Cork care centre receives increased amounts of Christmas mail under new An Post initiative

Cork care centre receives increased amounts of Christmas mail under new An Post initiative

Haven Bay resident Betty O'Rourke with some of the letters received from 4th class students at Gaelscoil Chionn tSáile in Kinsale which were full of puzzles, drawings and fun.

Residents of a Cork care centre have seen an increased amount of post coming through the letterbox this Christmas.

Haven Bay Care Centre in Kinsale has been receiving letters and packages of all shapes and sizes under An Post’s recent initiative recognising visiting restrictions in nursing homes across the country.

An Post has ensured the free delivery of all card and letter mail posted to and from residents of nursing and care homes in the state until January 31 next year.

People can avail of the free postage by writing FREEPOST where the stamp would normally be affixed with An Post carrying cards, letters, large envelopes and packets weighing up to 2kg without the postage stamp.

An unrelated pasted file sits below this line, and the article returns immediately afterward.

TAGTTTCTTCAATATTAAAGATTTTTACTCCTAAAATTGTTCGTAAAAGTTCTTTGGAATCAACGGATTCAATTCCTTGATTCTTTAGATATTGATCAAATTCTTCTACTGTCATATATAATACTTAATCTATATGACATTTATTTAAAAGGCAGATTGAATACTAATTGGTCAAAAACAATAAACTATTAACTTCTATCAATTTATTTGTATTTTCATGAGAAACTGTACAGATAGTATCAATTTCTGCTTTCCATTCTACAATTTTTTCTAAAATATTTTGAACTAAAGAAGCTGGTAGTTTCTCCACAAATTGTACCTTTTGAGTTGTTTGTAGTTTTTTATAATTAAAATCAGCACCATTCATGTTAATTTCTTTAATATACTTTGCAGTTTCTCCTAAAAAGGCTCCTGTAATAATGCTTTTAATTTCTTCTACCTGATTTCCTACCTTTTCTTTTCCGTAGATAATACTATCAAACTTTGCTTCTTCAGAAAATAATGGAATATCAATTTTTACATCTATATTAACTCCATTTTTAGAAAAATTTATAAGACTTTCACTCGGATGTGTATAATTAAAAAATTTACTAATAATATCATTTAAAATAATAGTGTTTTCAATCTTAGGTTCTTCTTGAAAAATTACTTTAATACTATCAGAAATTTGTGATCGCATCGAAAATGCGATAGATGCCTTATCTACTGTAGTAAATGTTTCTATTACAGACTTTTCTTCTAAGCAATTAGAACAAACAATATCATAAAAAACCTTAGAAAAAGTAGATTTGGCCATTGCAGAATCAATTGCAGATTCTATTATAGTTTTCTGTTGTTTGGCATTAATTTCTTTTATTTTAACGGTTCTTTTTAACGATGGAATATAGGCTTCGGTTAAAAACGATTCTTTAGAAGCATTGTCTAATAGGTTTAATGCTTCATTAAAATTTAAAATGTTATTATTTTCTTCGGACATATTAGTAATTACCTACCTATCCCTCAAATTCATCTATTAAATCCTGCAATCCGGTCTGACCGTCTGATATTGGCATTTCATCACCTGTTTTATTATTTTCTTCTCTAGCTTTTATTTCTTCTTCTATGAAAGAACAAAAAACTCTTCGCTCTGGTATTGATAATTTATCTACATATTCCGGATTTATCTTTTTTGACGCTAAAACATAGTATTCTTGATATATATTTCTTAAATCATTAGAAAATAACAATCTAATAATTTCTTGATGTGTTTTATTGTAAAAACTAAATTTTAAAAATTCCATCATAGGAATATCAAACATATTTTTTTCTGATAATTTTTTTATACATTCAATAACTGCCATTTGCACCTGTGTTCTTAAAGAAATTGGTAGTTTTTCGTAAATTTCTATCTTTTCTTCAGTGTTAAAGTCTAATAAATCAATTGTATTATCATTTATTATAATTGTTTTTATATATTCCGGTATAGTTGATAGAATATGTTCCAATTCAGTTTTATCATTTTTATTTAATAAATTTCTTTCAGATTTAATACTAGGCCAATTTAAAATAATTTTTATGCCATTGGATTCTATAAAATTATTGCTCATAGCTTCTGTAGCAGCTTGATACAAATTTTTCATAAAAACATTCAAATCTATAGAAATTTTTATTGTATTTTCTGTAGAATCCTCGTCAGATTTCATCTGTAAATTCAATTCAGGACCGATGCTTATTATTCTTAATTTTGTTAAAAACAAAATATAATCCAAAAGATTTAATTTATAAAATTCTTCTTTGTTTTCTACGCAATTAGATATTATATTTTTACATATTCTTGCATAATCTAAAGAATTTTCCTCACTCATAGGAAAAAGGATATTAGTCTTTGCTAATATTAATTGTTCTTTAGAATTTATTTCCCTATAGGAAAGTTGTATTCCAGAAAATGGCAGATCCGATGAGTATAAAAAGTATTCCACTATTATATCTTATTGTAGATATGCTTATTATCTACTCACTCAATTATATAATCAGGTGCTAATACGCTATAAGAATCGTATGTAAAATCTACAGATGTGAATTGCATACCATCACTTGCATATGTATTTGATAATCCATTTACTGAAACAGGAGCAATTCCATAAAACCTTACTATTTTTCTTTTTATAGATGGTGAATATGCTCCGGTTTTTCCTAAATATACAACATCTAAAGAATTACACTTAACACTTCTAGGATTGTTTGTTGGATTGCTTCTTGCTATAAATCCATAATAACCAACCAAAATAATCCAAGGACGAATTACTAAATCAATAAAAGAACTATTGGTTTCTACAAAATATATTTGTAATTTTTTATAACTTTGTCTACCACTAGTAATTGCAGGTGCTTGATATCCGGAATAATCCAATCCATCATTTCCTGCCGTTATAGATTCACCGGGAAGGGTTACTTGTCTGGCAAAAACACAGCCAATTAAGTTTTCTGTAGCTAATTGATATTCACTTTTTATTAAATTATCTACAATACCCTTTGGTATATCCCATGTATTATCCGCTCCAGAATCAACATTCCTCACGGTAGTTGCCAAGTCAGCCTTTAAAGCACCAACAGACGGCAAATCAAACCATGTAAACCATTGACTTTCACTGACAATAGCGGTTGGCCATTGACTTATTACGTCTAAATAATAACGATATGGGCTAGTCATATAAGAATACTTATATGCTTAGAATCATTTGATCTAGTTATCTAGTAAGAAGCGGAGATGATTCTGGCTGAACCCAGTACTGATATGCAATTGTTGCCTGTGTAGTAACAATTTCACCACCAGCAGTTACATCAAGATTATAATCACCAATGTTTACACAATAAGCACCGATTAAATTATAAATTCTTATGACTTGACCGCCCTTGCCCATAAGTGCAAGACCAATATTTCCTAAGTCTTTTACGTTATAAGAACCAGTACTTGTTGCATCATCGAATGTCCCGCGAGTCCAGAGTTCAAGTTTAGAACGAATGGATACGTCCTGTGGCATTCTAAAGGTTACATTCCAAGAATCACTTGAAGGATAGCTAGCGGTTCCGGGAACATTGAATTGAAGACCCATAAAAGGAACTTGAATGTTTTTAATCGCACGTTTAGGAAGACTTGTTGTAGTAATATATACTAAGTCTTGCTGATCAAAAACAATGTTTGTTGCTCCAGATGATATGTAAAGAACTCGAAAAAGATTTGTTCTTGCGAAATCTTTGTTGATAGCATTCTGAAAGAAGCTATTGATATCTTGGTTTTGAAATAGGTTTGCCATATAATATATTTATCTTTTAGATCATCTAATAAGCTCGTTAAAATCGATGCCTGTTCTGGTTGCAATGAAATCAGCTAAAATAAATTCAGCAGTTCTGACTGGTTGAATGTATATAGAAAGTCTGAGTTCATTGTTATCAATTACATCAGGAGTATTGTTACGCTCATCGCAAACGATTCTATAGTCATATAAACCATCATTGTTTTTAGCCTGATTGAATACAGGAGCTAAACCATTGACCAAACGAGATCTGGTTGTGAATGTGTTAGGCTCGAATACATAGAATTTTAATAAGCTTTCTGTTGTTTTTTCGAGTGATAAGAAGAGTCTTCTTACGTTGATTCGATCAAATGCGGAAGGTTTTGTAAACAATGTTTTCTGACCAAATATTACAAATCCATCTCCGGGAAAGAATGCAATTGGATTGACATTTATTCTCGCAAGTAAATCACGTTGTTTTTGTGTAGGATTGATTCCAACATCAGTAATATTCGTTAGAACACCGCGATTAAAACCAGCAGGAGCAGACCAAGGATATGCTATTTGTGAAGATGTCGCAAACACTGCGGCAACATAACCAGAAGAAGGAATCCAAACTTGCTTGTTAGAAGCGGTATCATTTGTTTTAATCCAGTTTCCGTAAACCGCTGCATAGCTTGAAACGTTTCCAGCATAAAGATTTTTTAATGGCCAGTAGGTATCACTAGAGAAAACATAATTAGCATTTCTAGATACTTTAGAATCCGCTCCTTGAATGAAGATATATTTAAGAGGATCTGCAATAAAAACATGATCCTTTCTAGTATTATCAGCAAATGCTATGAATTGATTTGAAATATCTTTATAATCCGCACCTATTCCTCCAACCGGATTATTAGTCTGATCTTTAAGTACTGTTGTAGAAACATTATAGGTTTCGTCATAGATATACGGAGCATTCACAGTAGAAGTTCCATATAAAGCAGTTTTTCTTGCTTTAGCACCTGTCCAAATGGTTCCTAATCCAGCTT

Activities coordinator at Haven Bay, Deirdre Mullins, said that residents have been “delighted” to see so many cards and packages being received.

“We’ve had a great reaction to people getting the cards. It’s a lovely initiative and people are delighted with it. It's lovely to see people getting gifts and cards this Christmas,” she said.

Ms Mullins said that although it will be a very different Christmas for residents in terms of visitation restrictions and not being able to spend it with family members and friends, that various activities will still be held.

“We made our own postcards that were sent to family and friends and to our musicians and volunteers also. We’ve also sent out our Christmas cards and have two schools giving us cards that they’ve made themselves and the Cork Volunteer Centre have given us a batch too which is lovely to utilise,” she said.

The Christmas trees are already up in anticipation of the festive season and Ms Mullins said that the “very productive” residents also made their own bunting.

The schools and community groups who would usually come to the centre to sing for the residents are organising Zoom calls instead and a live-streamed pantomime is also being organised.

What would normally be one big Christmas party with all involved will now see people split into smaller sized groups in order to adhere to Covid-19 restrictions and cookery demonstrations in smaller groups will also take place.

“The hardest part is we can’t share it with our family and friends this year but we’re finding our feet like everyone else,” Ms Mullins said.

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